Another digital format has just upstaged its physical counterpart in US sales revenues. Amazon and Netflix did it to the DVD. Now iTunes and its colleagues have done it to the CD.
To someone looking from the outside in, the numbers reported by the Recording Industry Association of America (RIAA) wouldn’t seem just cause for celebration. Year-on-year numbers have been stagnant — consumers spent $3.2 billion on music in the first half of 2015, about exactly how much was spent in the same window last year. Flatlined numbers generally give sales teams cardiac issues, but not in the music industry.
The Rise of Digital
Earnings in the music industry hit a snag during the tumultuous transition from physical to digital formats in the past decade. CDs remained the primary income source for most labels well into the latter half of the new millennium. Digital music offered convenience and variety, but was consigned to being the format of choice for mostly the technologically savvy and the early adopters. However, around 2008, CD sales began to fall. 10.5 million consumers were turned off CDs between 2008 and 2013.
The shift was a consequence of digital music beginning to find its feet, egged on primarily by iTunes emerging on the scene as a reliable avenue for legally-sourced content. It was only in 2014 that digital music sales finally displaced CDs as the globally preferred format for music consumers. Even then the difference was so little ($6.85 billion and $6.82 billion), that it was hard to decide if the CD deserved props for still being relevant 30 years or if digital music should be celebrated for overtaking the legacy format just 15 years into its existence.
Research revealed that while digital was doing better overall, there were large markets where the CD still brought in the lion’s share of earnings. In Japan, for example, physical copy sales accounted for a whopping 78% of the total in 2014. Alas, any eulogies written for the CD would have been rather presumptive at that point.
Streaming as a Service
That brings us to the present. There are even more interesting trends reported by the RIAA than just digital finally outselling physical formats in the United States.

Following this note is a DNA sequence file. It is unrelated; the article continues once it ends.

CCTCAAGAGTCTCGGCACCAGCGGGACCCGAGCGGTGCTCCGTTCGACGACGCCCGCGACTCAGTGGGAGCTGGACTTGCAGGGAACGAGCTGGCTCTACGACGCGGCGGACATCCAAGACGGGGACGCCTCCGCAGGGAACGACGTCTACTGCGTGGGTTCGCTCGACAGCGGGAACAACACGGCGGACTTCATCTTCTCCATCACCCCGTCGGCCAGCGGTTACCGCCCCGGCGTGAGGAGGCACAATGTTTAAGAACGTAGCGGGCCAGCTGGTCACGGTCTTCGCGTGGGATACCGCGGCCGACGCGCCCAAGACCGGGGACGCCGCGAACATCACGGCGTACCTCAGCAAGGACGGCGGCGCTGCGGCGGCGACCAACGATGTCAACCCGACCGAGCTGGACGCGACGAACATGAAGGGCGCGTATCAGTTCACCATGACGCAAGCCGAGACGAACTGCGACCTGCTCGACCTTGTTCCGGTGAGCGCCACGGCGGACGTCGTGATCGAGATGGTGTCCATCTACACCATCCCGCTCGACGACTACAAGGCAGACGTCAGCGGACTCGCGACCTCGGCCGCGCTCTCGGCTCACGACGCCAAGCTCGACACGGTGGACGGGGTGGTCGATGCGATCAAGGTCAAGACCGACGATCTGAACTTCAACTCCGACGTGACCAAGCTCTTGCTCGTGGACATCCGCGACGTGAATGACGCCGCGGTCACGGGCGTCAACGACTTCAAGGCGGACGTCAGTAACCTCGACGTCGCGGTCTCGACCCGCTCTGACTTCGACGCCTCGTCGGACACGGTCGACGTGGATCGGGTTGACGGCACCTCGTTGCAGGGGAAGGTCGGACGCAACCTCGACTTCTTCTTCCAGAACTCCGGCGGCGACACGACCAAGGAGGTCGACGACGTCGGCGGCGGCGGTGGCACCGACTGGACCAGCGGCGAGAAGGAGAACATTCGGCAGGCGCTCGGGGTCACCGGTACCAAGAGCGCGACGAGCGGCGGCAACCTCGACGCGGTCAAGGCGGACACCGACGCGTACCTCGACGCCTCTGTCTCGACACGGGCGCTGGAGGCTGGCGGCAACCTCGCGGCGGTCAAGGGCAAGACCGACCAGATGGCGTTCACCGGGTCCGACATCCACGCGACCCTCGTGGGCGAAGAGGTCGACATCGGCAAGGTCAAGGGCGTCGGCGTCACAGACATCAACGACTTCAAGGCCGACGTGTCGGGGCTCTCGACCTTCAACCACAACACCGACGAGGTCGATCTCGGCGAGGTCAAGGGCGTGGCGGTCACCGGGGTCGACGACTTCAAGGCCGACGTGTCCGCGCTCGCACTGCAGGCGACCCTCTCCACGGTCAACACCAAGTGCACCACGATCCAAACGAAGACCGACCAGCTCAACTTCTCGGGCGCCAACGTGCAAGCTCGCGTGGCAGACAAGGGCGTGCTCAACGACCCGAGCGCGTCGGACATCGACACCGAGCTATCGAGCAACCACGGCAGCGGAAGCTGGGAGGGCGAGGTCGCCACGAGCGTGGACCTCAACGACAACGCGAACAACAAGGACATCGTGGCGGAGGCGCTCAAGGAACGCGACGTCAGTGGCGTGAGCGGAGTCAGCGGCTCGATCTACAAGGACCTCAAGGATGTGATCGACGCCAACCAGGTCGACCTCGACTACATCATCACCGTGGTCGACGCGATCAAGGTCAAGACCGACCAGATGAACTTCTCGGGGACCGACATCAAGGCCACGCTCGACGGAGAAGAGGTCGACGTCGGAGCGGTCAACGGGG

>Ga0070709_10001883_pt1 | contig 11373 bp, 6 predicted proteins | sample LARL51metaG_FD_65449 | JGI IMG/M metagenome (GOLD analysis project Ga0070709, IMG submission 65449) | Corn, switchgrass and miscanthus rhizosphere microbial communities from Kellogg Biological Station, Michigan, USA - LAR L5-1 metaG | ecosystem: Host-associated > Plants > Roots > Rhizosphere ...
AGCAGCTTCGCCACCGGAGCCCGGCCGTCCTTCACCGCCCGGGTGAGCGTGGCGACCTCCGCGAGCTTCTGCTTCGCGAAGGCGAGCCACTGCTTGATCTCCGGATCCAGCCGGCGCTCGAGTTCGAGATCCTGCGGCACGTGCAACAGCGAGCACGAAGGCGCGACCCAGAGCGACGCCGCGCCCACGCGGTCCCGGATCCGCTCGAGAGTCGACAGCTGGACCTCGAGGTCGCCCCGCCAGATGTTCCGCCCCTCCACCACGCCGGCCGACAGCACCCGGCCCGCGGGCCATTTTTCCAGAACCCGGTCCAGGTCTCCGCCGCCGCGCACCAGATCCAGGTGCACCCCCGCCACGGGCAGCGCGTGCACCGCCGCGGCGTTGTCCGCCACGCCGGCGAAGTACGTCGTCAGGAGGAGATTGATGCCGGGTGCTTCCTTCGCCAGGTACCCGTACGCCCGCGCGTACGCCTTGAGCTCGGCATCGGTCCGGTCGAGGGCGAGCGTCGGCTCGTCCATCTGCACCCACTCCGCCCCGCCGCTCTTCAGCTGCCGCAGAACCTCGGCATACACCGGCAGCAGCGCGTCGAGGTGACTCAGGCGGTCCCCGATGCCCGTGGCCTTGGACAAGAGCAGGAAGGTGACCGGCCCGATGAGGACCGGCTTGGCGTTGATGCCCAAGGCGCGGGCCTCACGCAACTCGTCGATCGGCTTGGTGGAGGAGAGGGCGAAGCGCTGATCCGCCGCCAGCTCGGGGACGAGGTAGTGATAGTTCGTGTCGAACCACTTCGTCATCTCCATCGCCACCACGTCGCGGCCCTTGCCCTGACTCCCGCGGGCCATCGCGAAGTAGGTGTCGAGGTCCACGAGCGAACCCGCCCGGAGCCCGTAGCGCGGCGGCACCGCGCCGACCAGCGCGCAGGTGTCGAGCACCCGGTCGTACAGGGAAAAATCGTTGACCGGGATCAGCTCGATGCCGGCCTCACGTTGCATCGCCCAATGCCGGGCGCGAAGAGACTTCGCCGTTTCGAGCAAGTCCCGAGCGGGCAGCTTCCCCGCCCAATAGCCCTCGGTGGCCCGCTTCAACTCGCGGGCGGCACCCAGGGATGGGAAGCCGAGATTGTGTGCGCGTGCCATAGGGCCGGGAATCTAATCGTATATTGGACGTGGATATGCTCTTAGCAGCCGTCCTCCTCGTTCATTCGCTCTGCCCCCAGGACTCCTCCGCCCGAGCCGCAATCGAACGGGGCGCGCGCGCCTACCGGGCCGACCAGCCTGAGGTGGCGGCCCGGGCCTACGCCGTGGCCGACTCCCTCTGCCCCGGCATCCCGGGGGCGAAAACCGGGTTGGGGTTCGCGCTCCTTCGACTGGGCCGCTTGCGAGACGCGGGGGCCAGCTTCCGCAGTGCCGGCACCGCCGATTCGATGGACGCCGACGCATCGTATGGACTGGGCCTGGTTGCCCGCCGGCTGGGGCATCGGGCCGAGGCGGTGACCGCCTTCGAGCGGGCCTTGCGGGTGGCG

Though the cumulative sales numbers have almost gone unchanged between 2014 and 2015, there’s been a significant increase in the contribution made by streaming services to the revenue pie. Streaming, which includes subscription and on-demand platforms, had made $1,028 million by midyear 2015, compared to the $834 million it did during the same period in 2014. Permanent downloads, on the other hand, took a hit, falling from $1.32 billion in 2014 to $1.27 billion in 2015.
The numbers show a trend not just towards not owning music in hard copy, but not owning music at all. This jibes with the larger climate of technological advancement towards a future where less and less data will be held locally on devices.
This of course means bright projections for services like Spotify, which now competes with giants like Apple and Google for returns in the increasingly lucrative music streaming business. Apple’s entry into the space with Apple Music has been well-timed, given what the numbers show. That said, iTunes will continue being an important property, given that permanent downloads still rake in over $1 billion annually.
Although the current pace of revenue growth for streaming music would suggest that it will surpass digital download sales by this time next year, saying that CDs or downloads are dead is premature. It will be a long time before the funeral cars line up. For now, everyone’s winning — except the people actually making the music.
It took a celebrity with as much clout (and Klout) as Taylor Swift to shine a light on the plight of music makers in the digital age of music for anyone to remember there was a problem. Her issue was with Apple Music expecting three months’ worth of free work from artists on the platform. Just about a year back, Spotify used to pay musicians an embarrassing $0.00521 per stream.
In order to equal what they’d earn from a single download, artists would need to have their songs streamed 134 times.
Taylor Swift stands to make a few millions each year using streaming, whether that is over Spotify or Apple Music or tin can telephones. For smaller artists, however, music in the digital age is still a much-valued fulltime passion but a risky fulltime job.